The longtime director of IRD, the late Diane Knippers was, according to Salon.com's Max Blumenthal, "the chief architect" of an initiative "to 'restructure the permanent governing structure' of 'theologically flawed' mainline churches... in order to 'discredit and diminish the Religious Left's influence.'
As it happened, the Methodist schism was thwarted, (at least for now,) but the Episcopal schism is well underway.
The funding proposal that John Dorhauer has linked to in his post
, is the Executive Summary of the Reforming America's Churches Project 2001-2004
: IRD's own words, from their own strategic plan. But UCC Truths
couldn't help but kick-up more diversionary dust:
Apparently, Dorhauer and Culver have given up on the idea that the some mysterious shadow group is stealing churches for their property and wealth. Now the point of the bogus conspiracy is to "diminish, demoralize, and demean" liberal churches.
Well, no. IRD's language of "renewal" has always been double talk. Richard Mellon Scaife and the Olin Foundation clearly could care less about the churches. What they wanted was the marginalization of the social justice witness of the historic churches of mainline Protestantism as part of a wider effort to move a conservative political agenda domestically and an agressive militarist foreign policy,and they didn't care who got hurt. A variety of methods have been used to do this, and certainly what Sheldon Culver and John Dorhauer call "steeplejacking" is part of it, as is well-described in their book. There is no contradiction.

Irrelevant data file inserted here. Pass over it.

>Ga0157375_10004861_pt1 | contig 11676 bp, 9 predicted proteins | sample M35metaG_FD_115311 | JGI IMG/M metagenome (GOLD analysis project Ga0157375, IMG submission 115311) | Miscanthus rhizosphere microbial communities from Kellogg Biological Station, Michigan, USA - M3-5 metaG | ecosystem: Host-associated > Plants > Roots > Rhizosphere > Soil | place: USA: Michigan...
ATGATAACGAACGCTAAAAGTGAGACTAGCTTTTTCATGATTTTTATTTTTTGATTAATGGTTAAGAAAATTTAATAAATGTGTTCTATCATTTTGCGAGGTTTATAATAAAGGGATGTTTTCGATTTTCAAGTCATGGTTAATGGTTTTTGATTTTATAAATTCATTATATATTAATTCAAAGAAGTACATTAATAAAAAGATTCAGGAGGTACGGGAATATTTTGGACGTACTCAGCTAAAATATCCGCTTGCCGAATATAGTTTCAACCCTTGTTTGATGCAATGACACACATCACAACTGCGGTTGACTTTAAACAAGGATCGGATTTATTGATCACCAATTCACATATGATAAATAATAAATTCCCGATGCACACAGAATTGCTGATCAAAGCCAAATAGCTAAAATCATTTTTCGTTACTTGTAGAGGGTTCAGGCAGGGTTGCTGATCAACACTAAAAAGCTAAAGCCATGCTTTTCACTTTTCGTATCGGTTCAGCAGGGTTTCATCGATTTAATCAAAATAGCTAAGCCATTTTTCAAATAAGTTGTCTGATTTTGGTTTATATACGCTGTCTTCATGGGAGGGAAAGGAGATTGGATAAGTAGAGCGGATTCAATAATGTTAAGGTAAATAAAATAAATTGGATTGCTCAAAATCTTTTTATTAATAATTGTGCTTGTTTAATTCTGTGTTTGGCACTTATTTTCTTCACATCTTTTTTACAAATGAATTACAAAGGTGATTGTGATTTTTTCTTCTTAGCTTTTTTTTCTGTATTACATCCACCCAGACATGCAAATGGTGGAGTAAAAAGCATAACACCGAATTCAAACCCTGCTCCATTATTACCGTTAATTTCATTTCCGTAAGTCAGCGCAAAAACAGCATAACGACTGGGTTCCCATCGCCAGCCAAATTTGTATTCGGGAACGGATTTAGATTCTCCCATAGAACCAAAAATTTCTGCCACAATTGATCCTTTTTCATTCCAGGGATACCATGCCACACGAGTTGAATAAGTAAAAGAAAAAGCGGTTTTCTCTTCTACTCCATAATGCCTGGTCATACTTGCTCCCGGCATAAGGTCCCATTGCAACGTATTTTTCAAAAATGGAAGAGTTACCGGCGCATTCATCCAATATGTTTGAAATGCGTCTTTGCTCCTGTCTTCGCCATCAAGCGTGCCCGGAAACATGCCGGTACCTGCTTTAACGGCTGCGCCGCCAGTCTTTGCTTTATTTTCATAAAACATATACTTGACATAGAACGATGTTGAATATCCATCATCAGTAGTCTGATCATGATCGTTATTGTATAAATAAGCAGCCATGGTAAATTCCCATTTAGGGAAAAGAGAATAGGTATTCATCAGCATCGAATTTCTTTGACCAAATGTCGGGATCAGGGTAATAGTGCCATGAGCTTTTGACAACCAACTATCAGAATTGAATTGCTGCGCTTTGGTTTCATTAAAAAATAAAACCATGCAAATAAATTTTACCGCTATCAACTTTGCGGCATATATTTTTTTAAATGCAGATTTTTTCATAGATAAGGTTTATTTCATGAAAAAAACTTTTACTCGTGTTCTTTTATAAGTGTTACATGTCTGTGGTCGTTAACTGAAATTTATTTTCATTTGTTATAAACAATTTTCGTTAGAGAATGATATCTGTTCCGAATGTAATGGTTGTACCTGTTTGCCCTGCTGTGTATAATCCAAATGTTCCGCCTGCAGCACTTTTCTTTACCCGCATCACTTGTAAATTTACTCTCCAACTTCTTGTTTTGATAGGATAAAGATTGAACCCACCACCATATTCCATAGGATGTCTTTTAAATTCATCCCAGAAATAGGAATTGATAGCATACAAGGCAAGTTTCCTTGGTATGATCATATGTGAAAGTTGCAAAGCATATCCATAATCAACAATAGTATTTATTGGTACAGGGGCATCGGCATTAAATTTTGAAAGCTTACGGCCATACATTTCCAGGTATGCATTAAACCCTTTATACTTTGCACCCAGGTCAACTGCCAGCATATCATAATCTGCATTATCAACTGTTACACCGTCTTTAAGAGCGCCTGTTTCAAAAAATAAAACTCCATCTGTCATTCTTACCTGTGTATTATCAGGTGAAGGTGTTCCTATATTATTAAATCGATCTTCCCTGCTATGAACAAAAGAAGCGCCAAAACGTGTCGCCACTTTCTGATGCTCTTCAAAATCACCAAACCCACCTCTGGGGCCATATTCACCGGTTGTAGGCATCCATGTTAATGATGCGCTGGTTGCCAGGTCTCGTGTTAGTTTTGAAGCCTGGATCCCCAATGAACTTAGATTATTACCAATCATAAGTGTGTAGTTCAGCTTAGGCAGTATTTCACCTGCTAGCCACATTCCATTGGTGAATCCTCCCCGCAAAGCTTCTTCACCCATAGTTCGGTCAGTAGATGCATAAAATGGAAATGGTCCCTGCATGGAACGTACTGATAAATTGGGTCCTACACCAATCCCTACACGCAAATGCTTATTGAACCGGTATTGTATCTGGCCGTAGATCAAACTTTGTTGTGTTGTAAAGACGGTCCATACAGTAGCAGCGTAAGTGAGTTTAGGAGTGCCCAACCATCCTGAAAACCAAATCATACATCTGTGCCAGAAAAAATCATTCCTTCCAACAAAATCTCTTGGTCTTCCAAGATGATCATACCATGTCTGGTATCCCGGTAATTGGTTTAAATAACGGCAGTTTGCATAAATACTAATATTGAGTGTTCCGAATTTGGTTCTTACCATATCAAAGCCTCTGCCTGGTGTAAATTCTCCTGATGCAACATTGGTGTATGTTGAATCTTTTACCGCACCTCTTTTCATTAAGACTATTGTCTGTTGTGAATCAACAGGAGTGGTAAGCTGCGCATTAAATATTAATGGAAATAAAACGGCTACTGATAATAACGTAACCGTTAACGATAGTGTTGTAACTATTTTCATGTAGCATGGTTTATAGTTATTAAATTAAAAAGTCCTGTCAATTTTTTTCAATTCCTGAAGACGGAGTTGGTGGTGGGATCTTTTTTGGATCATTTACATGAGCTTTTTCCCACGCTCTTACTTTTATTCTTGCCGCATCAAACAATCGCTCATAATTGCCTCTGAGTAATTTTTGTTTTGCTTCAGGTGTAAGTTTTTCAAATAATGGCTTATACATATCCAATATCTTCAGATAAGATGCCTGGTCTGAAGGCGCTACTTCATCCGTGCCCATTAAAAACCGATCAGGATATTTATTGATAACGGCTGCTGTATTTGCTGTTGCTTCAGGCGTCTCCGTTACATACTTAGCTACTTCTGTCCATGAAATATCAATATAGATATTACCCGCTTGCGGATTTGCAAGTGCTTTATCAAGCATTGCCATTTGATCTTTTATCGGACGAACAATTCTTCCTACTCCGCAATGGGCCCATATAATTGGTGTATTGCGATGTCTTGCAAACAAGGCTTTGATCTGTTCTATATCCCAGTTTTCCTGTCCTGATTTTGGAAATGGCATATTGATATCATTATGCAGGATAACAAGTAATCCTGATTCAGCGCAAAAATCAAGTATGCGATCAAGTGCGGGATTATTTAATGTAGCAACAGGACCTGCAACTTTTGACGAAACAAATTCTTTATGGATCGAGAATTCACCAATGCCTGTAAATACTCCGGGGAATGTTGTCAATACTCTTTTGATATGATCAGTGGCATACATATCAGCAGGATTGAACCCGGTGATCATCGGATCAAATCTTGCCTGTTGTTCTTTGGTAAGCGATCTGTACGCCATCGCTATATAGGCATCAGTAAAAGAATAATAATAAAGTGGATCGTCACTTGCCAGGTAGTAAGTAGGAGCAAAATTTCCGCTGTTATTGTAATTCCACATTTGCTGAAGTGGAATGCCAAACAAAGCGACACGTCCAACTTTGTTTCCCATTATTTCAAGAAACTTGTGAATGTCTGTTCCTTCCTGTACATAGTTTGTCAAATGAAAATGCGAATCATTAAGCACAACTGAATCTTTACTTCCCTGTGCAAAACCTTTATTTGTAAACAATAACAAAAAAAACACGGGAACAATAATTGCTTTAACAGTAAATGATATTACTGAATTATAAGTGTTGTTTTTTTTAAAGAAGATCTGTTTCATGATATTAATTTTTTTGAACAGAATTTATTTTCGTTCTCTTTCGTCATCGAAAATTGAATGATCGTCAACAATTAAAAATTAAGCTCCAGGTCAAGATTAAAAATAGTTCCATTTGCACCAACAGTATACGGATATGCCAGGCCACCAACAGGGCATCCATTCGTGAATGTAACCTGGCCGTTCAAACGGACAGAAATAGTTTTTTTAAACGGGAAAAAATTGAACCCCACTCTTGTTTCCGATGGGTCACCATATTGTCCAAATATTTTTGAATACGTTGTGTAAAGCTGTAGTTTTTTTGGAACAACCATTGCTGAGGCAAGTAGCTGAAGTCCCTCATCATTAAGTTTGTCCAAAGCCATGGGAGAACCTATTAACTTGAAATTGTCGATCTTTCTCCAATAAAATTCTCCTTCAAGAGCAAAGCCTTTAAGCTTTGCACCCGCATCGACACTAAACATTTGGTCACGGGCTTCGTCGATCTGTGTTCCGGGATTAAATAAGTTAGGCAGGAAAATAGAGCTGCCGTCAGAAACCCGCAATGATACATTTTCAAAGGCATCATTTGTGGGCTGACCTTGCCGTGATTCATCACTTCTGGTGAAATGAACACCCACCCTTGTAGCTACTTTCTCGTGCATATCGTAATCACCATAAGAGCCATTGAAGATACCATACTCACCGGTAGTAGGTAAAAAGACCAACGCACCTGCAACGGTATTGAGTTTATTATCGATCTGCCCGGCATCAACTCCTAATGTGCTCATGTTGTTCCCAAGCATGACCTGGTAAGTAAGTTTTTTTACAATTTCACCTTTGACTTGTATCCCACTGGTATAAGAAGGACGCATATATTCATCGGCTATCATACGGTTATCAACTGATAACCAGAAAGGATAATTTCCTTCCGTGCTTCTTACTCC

Now Dorhauer claims to have evidence that the Institute on Religion and Democracy (IRD) is (gasp) organizing conservative, grass roots participation to challenge liberal denominations on matters of politics.
Thank you, UCC Truths for acknowledging what we have been saying all along: The IRD and those who have fallen under its sway are attacking the churches because "of politics." We are glad that UCC Truths has come around to our point of view, even if they took the long way, kicking and screaming to get there.
The irony is this is exactly what Talk2Action.org (the nutty right-wing [sic]conspiracy web site that Dorhauer blogs on) does everyday... only they choose to organize and go after the religious right. The same thing is going on with thousands of groups all over the political spectrum.
Well, suffice to say we don't yet agree on everything. But from one "nutty right-wing conspiracy web site" to another, I'll just say that Talk to Action's transparent, all-volunteer blogging is not remotely like the nefarious activities of IRD and its affiliates.
But as Joni Mitchell sang,
"...you know, life is for learning..."
So perhaps there is hope yet for UCC Truths
UCC Truths Concedes | 4 comments (4 topical, 0 hidden)
UCC Truths Concedes | 4 comments (4 topical, 0 hidden)